John McCoy is the Charleston (W.Va.) Gazette’s award-winning outdoors writer. His "Woods & Waters" page appears weekly in the Sports section of the Sunday Gazette-Mail.
In 32 years of outdoors writing, John has had articles published in Field & Stream, Outdoor Life, Bowhunter, North American Whitetail, Hatches and other publications. His works have earned more than 50 state, regional and national awards for writing and photography.
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This week’s column is a bit of a rant — a rant against the politically correct but misguided effort to deprive 125,000 youngsters from London the opportunity to watch shooting sports at next year’s Summer Olympics:
That high-pitched whistle you hear is steam shooting from my ears.
Just when I thought the anti-gun crowd couldn’t get any more absurd, the organizers of an effort to provide kids with tickets to next year’s London Summer Olympics went and proved me wrong.
London’s mayor, Boris Johnson, wants to make up to 125,000 tickets available so young Londoners can share in the Olympic experience. The giveaway will extend to every Olympic sport – except shooting.
Reporters for the London Evening Standard quoted an unnamed administration source as saying, “We decided it would not be appropriate. It’s the only sport children will not be able to go to as part of the Ticketshare scheme.”
So, let me get this straight. Internationally sanctioned rifle, pistol or shotgun competitions are “not appropriate” for young eyes to see?
Oh, that’s right. Heaven forbid that they should watch people shoot at inanimate targets; better they should watch some shoot-’em-up crime drama on the BBC.
Heaven forbid that they should see people handling firearms in a safe and responsible manner; better they should learn the finer points of gun brandishing from some rapper’s cop-killa video.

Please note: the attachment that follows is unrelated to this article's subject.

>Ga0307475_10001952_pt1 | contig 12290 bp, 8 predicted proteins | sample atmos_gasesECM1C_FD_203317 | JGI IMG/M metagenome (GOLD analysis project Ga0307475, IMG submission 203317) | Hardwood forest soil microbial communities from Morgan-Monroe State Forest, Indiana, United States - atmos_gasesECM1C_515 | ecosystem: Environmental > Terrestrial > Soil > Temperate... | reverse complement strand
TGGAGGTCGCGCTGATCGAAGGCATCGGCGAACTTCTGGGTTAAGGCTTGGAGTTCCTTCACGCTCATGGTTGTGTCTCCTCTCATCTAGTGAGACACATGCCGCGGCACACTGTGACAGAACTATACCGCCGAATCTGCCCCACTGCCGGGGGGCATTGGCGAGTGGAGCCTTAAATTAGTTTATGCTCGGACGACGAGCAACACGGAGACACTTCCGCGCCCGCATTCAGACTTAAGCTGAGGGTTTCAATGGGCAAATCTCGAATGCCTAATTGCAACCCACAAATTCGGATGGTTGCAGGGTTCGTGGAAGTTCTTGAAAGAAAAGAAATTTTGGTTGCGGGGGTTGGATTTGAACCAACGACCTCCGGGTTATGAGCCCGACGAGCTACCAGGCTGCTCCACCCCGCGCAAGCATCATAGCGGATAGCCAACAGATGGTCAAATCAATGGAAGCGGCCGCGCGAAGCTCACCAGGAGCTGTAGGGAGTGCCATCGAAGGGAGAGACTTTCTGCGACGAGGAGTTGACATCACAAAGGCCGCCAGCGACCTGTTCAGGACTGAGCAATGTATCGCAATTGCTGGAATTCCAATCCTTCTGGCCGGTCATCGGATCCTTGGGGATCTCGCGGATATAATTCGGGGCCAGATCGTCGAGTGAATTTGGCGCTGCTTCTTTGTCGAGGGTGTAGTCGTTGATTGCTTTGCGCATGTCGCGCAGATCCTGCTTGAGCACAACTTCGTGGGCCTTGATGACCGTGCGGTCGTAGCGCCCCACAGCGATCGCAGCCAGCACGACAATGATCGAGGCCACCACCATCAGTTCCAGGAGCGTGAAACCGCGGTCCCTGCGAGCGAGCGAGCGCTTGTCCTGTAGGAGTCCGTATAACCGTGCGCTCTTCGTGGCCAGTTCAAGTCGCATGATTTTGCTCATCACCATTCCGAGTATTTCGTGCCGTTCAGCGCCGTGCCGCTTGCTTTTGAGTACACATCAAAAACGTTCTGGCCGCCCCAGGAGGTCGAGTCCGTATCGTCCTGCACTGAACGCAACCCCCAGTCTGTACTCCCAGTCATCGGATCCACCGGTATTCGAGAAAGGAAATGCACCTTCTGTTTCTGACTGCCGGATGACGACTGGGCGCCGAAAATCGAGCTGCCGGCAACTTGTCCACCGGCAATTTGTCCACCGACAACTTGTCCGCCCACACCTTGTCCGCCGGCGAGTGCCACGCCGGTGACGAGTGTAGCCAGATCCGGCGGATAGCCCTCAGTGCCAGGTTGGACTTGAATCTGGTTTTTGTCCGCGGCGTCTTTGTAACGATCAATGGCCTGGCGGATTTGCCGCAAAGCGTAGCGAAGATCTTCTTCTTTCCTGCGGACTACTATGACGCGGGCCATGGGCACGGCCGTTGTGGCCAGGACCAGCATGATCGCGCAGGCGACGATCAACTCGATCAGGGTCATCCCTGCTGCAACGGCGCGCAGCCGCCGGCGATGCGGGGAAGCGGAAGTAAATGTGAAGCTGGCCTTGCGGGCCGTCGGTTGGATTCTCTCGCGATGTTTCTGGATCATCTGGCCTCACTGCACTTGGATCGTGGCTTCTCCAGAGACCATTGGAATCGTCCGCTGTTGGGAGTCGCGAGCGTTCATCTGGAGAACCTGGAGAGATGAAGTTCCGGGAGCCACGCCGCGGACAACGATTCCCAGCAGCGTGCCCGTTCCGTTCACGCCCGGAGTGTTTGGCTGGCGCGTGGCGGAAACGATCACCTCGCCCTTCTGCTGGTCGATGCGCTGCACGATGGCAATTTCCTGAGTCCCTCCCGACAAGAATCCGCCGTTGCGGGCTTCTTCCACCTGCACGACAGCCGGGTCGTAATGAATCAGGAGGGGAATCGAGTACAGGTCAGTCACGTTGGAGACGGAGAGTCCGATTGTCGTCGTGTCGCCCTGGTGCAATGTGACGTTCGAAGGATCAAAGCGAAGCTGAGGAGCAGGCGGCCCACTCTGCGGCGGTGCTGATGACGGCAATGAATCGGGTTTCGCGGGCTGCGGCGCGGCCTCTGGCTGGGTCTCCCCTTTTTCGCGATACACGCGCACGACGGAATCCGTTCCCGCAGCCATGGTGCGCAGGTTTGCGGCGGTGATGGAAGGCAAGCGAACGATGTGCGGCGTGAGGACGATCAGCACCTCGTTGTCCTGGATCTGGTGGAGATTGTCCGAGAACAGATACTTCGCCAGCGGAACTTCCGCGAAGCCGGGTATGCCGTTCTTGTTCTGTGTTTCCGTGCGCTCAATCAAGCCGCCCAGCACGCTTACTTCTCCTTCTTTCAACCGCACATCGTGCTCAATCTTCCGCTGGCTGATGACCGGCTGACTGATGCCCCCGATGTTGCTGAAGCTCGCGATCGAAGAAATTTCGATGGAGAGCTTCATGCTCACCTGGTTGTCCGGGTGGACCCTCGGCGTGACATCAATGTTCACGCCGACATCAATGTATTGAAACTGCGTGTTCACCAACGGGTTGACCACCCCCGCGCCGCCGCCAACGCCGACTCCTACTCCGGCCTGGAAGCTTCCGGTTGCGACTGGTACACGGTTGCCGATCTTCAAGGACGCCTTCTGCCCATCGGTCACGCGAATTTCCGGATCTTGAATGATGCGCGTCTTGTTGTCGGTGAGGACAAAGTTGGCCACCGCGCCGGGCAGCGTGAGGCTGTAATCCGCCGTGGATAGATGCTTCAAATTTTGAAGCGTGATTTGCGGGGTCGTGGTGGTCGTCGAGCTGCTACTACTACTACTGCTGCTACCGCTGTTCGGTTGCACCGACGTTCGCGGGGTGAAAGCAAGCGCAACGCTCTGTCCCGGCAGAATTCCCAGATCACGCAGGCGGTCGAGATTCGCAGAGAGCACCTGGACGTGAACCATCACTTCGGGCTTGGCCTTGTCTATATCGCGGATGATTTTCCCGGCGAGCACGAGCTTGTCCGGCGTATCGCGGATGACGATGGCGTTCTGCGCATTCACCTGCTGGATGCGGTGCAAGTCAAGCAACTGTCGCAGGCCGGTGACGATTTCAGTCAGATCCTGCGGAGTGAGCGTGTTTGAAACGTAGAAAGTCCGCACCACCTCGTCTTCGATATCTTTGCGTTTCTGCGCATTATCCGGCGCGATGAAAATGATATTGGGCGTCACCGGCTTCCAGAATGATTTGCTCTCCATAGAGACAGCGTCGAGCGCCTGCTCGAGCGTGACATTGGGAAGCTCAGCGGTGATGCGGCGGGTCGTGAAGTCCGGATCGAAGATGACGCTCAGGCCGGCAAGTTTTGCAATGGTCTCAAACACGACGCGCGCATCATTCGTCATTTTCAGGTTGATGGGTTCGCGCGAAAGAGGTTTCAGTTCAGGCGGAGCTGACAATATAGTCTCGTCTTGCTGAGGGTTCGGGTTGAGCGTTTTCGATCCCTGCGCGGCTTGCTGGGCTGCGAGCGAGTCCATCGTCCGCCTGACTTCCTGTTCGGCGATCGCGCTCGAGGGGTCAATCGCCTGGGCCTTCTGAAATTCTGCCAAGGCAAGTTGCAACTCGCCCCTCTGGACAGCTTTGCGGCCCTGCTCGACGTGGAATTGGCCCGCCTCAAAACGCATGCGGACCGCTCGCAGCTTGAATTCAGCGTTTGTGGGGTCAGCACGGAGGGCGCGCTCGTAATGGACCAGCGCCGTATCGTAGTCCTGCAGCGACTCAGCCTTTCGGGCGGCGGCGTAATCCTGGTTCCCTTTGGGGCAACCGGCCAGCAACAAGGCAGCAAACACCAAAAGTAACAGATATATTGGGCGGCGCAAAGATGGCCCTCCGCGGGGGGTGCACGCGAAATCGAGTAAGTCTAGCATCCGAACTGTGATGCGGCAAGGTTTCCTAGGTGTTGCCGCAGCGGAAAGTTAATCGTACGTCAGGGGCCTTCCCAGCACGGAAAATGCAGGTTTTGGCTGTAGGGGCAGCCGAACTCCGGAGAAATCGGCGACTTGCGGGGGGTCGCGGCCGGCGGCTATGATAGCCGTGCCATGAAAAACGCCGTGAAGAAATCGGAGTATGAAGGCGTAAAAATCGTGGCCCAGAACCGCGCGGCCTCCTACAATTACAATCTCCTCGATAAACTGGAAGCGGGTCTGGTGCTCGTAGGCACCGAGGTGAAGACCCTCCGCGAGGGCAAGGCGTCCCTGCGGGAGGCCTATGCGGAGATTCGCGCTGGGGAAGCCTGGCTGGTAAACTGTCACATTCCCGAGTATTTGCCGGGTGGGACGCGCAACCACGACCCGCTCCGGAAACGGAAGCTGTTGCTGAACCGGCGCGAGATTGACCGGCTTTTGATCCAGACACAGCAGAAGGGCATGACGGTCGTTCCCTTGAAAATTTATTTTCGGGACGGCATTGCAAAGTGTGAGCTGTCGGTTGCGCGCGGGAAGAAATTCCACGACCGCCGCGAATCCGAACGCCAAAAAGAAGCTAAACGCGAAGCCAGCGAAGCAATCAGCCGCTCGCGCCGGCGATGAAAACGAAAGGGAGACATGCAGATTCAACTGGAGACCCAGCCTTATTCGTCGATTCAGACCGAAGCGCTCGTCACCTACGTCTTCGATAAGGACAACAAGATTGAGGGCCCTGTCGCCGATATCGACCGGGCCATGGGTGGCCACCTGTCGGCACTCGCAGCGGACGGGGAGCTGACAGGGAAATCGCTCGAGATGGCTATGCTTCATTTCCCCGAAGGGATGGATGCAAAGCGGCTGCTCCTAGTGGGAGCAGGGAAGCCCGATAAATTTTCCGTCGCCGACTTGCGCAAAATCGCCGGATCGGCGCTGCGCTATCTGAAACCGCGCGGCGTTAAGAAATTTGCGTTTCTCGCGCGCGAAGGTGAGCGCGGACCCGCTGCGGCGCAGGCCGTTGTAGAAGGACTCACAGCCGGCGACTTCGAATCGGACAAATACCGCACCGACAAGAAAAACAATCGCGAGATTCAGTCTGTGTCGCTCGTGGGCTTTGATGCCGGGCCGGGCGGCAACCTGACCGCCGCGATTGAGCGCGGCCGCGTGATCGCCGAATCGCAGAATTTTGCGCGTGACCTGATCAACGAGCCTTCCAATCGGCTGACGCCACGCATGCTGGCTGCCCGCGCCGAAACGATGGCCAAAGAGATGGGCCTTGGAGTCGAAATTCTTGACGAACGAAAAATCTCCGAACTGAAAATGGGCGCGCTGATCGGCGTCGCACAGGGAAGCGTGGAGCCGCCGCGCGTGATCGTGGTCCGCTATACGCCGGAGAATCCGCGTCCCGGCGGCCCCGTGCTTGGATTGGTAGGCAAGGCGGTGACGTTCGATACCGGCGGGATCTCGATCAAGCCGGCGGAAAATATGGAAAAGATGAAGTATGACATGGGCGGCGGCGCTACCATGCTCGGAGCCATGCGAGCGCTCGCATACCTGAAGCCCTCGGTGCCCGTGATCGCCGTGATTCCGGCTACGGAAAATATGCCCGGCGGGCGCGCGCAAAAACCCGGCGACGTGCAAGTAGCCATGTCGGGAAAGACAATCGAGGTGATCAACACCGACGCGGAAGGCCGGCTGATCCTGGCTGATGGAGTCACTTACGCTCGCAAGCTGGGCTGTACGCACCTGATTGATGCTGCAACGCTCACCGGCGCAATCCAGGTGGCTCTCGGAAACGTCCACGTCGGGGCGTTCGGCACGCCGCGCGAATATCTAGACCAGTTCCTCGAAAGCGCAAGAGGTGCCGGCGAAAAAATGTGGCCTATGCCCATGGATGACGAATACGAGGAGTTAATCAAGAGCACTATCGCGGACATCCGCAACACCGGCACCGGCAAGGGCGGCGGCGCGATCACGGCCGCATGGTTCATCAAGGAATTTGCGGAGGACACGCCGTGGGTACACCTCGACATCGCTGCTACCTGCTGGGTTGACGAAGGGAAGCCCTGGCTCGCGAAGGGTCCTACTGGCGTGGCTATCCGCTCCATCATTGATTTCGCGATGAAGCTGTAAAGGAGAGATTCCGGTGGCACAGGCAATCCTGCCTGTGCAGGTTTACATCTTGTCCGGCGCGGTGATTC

Heaven forbid that they should watch athletes exercising the sort of transcendent skills that come only from countless hours of disciplined practice; better they should gain inspiration from the brick-throwing slackers who instigated the Tottenham riots.
I suppose the Brits’ paranoia toward firearms shouldn’t bother me, but it does. After all, there are people in the United States who would like nothing better than to do away with private gun ownership, and the London Ticketshare shenanigans will almost certainly be tried here as soon as an opportunity arises.
When you’ve lived as long as I have, certain things stick with you.
In 1984, while attending a football game at Mountaineer Field, I watched and cheered as West Virginia University rifle coach Ed Etzel was given an SUV for winning a gold medal in the 50-meter prone rifle event during that year’s Los Angeles Olympics.
Political correctness, though present in other areas, hadn’t yet been used to tamp down Americans’ enthusiasm for firearms. University officials at the time were more than happy to reward Etzel for his skill with a rifle.
I wonder if today they’d extend that same appreciation toward current rifle coach Jon Hammond, a world-class shooter with 2012 Olympic potential. They might, but frankly I doubt they would. Their attitudes toward firearms became achingly apparent in 2003, when they eliminated the school’s rifle team and only reinstated it under extreme pressure from the state Legislature.
The Educated Elite’s attitudes toward guns didn’t change overnight, but rather were shaped by a constant media drumbeat of anti-firearm reporting. Examples are legion, but the one that stands out most in my mind came during the 1996 Atlanta Olympics.
NBC provided the broadcast for those Games. Rather than televising any of the shooting events – which admittedly aren’t terribly exciting to watch – network moguls sent veteran commentator Dick Enberg to the shooting venues to do a pre-packaged “wraparound” segment for one evening’s broadcast.
Long story short, it was a hit piece. Instead of focusing on the extreme discipline, muscle control and hand-eye coordination successful shooters must have, Enberg focused on the shooting events’ lack of apparent physical activity.
The “kicker,” or close, of Enberg’s piece showed precisely how he felt about the shooting sports. With stentorian eloquence, he declared that most of the Games’ sports embody the Olympic motto, “Faster, higher, stronger,” but then added that for shooting sports, it should be, “Slower, lower … weaker.”